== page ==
Week 8: Intro to HTML & Web Design

In this week you have the opportunity to explore further the way the internet is structured and the ways in which it can be used to support teaching and learning. Specifically I hope you will take this opportunity to expand your knowledge and add some ability in HTML.

Why should an educator know HTML?

ccimage by Morten Wulff

Some people approach this question from the angle that you can be a better motorist if you understand the essential principles beind the internal combustion engine, your brakes and other systems in your car. This analogy fails because we don’t have the opportunity to create or substantially modify our cars the way we can with our web-based resources. Educators (and learners once they realize it) are able create new or modify existing media to suite specific needs with (relatively) little cost in either time or money.

When I first put a unit of learning on the internet for an online course I created a stand-alone website that included content, assignments, work examples and quizzes. The site was hosted on the school web server. This was also the practice at the Unviersity of Victoria before we started using a Learning Management System (like Blackboard or Moodle).

Today most educators don’t need to create web pages and sites to sit alone on a web server, they have one system or several to host the content, activities and assignments they want online – either provided by their host institution or available (often for free) on the web. HTML (and associated tools) can become important when we want to do something that has not been considered by the designers of whatever tool we happen to be using. In WordPress you will notice that your editing window includes an ‘HTML’ tab for those that want to create their page manually. Similar options exist in learning management systems like Moodle, Blackboard and Desire2Learn, as well as other blogging or content management systems like Drupal or Joomla. If you can’t ‘program’ your tool (ie. modify the way you use it with HTML) then you are being ‘programmed’ by it. This is of particular concern in education – imagine if you used Facebook as your primary online tool with your students (not a good idea in most instances), your online teaching would be held hostage to the frequent updates in look and feel and functionality.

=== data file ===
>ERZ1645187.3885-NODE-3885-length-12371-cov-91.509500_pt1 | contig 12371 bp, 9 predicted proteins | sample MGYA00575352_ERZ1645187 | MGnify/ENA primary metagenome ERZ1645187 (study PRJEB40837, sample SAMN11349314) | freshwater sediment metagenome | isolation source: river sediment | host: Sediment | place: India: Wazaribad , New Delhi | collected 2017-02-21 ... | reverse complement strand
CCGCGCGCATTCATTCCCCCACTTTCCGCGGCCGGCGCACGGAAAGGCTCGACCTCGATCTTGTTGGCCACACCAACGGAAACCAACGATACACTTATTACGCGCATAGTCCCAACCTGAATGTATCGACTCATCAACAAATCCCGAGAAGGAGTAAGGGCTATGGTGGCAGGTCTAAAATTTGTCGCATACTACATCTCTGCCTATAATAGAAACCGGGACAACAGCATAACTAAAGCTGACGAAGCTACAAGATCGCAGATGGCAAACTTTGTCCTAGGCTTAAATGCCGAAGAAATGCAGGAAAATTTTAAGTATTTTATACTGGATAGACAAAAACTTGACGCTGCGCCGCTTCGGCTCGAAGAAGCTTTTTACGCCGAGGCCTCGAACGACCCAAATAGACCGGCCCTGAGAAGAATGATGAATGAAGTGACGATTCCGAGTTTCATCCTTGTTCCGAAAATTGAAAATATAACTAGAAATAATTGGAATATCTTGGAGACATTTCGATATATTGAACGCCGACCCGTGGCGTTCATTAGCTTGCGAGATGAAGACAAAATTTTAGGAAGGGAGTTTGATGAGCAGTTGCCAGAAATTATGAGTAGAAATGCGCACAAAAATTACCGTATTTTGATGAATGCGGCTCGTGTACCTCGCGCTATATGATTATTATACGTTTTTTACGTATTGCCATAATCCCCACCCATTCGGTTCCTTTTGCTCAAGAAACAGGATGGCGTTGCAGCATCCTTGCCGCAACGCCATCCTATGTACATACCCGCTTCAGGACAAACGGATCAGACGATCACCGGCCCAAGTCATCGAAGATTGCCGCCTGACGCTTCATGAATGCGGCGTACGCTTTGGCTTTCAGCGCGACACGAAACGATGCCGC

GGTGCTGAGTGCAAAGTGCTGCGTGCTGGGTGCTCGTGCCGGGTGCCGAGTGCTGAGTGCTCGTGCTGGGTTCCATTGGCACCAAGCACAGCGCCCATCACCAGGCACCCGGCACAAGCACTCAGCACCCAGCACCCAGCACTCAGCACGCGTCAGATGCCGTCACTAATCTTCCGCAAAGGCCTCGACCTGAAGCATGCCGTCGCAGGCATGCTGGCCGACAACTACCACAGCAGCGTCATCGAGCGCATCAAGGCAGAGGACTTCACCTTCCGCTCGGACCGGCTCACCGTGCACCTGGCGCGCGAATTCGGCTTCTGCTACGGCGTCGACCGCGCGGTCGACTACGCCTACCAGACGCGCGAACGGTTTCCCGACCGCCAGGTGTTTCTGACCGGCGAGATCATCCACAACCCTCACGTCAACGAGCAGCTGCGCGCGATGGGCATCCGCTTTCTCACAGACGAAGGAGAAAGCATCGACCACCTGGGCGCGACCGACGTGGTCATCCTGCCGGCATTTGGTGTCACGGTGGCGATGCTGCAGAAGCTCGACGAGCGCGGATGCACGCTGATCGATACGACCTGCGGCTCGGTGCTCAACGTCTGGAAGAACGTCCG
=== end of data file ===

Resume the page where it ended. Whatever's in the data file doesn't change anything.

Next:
What should an educator know about HTML?

An important component of professional competence in modern web design is knowing how to do the things you do often and knowing how to find out how to do the things you need to do infrequently.

What I hope you take away from this unit is first, a basic understanding of what HTML, CSS and JavaScript can do on a website, and second, an idea of where to go to learn more about these technologies and what scale of time investment might be needed to use them. To that end this unit presents opportunities to try out various HTML tags and to learn more about some of the dynamic and emerging web technologies. Optional resources have been provided to allow you to pursue your interests or needs in these topics, now or later. My final caution would be that these technologies are better learned when you are about to use them. It can be very difficult to recall technical topics when they haven’t bee applied in a practical setting.